Journal Reference:

  1. Holly H. Schiffrin, Miriam Liss, Haley Miles-McLean, Katherine A. Geary, Mindy J. Erchull, Taryn Tashner. Helping or Hovering? The Effects of Helicopter Parenting on College Students’ Well-Being. Journal of Child and Family Studies, 2013; DOI: 10.1007/s10826-013-9716-3

Cite This Page:

Springer Science+Business Media. "Helicopter parenting can violate students' basic needs." ScienceDaily. ScienceDaily, 12 February 2013. <www.sciencedaily.com/releases/2013/02/130212111803.htm>.
Springer Science+Business Media. (2013, February 12). Helicopter parenting can violate students' basic needs. ScienceDaily. Retrieved March 4, 2015 from www.sciencedaily.com/releases/2013/02/130212111803.htm
Springer Science+Business Media. "Helicopter parenting can violate students' basic needs." ScienceDaily. www.sciencedaily.com/releases/2013/02/130212111803.htm (accessed March 4, 2015).

Share This


More From ScienceDaily



More Health & Medicine News

Wednesday, March 4, 2015

Featured Research

from universities, journals, and other organizations


Featured Videos

from AP, Reuters, AFP, and other news services

Mom Triumphs Over Tragedy, Helps Other Families

Mom Triumphs Over Tragedy, Helps Other Families

AP (Mar. 3, 2015) After her son, Dax, died from a rare form of leukemia, Julie Locke decided to give back to the doctors at St. Jude Children&apos;s Research Hospital who tried to save his life. She raised $1.6M to help other patients and their families. (March 3) Video provided by AP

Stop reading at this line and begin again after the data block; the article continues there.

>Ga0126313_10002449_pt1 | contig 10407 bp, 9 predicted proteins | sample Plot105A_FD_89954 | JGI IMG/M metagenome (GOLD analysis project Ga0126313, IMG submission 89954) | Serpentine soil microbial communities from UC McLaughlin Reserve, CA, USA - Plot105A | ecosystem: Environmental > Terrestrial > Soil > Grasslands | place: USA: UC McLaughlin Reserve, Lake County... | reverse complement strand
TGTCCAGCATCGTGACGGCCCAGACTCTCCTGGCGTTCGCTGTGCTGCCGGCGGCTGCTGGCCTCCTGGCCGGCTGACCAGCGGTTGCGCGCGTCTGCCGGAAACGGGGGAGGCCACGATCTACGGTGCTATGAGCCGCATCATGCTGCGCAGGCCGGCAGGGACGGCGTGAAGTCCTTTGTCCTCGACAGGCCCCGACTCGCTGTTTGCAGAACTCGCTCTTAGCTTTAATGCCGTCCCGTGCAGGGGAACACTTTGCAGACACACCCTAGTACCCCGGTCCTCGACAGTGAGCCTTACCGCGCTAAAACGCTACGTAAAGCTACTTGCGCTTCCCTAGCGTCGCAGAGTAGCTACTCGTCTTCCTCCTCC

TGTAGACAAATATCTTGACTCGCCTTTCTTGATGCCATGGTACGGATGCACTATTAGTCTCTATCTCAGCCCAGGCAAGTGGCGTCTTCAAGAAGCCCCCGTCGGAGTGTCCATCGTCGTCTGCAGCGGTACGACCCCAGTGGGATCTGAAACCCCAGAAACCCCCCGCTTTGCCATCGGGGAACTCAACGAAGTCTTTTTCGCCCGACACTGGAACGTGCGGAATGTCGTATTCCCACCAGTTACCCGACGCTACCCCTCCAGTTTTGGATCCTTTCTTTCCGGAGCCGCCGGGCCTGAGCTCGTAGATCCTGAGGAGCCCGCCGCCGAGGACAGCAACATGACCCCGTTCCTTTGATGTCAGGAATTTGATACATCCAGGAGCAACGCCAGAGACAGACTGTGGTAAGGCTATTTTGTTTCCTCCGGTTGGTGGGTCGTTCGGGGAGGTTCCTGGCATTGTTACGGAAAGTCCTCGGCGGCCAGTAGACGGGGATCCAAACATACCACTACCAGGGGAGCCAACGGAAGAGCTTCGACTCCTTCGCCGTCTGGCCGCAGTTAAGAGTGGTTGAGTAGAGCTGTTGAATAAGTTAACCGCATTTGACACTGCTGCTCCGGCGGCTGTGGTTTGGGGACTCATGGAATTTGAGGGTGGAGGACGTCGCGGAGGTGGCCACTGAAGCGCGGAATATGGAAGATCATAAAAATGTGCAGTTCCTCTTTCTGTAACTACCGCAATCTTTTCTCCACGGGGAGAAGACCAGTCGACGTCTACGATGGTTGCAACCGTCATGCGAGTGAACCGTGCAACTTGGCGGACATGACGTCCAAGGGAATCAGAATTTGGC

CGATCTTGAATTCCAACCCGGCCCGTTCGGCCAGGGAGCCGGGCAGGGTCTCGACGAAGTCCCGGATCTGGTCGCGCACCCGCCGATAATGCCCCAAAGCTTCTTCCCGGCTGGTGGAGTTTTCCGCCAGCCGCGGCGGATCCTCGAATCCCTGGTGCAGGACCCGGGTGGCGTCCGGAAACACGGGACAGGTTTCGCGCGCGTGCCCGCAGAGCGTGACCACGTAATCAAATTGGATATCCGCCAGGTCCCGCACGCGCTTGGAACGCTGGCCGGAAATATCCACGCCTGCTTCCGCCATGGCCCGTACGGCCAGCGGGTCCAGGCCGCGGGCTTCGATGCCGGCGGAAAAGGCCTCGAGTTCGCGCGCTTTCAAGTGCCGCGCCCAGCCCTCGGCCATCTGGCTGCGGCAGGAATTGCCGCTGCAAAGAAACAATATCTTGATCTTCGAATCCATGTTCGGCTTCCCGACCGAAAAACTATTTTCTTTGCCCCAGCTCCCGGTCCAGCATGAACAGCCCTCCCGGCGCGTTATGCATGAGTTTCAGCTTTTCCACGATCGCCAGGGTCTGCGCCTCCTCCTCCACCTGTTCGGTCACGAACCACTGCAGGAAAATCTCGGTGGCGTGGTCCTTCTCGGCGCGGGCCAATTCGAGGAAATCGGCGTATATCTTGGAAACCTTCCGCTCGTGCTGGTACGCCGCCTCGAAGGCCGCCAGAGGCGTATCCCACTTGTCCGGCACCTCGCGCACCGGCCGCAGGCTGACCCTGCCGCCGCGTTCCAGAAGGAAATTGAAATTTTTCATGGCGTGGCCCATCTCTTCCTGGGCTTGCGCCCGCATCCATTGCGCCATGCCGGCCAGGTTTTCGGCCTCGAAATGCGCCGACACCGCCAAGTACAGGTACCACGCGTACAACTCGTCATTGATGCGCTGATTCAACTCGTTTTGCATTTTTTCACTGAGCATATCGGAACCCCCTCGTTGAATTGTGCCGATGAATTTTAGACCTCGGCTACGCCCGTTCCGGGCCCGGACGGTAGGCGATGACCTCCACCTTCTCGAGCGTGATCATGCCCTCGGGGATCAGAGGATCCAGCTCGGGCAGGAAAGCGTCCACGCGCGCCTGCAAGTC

Powered by NewsLook.com
Looted and Leaking, South Sudan's Oil Wells Pose Health Risk

Looted and Leaking, South Sudan's Oil Wells Pose Health Risk

AFP (Mar. 3, 2015) Thick black puddles and a looted, leaking ruin are all that remain of the Thar Jath oil treatment facility, once a crucial part of South Sudan&apos;s mainstay industry. Duration: 01:13 Video provided by AFP
Powered by NewsLook.com
Woman Convicted of Poisoning Son

Woman Convicted of Poisoning Son

AP (Mar. 3, 2015) A woman who blogged for years about her son&apos;s constant health woes was convicted Monday of poisoning him to death by force-feeding heavy concentrations of sodium through his stomach tube. (March 3) Video provided by AP
Powered by NewsLook.com
Treadmill Test Can Predict Chance Of Death Within A Decade

Treadmill Test Can Predict Chance Of Death Within A Decade

Newsy (Mar. 2, 2015) Johns Hopkins researchers analyzed 58,000 heart stress tests to come up with a formula that predicts a person&apos;s chances of dying in the next decade. Video provided by Newsy
Powered by NewsLook.com

Search ScienceDaily

Number of stories in archives: 140,361

Find with keyword(s):
Enter a keyword or phrase to search ScienceDaily for related topics and research stories.

Save/Print:
Share:

Breaking News:

Strange & Offbeat Stories


Health & Medicine

Mind & Brain

Living & Well

In Other News

... from NewsDaily.com

Science News

    Health News

      Environment News

        Technology News



          Save/Print:
          Share:

          Free Subscriptions


          Get the latest science news with ScienceDaily's free email newsletters, updated daily and weekly. Or view hourly updated newsfeeds in your RSS reader:

          Get Social & Mobile


          Keep up to date with the latest news from ScienceDaily via social networks and mobile apps:

          Have Feedback?


          Tell us what you think of ScienceDaily -- we welcome both positive and negative comments. Have any problems using the site? Questions?
          Mobile: iPhone Android Web
          Follow: Facebook Twitter Google+
          Subscribe: RSS Feeds Email Newsletters
          Latest Headlines Health & Medicine Mind & Brain Space & Time Matter & Energy Computers & Math Plants & Animals Earth & Climate Fossils & Ruins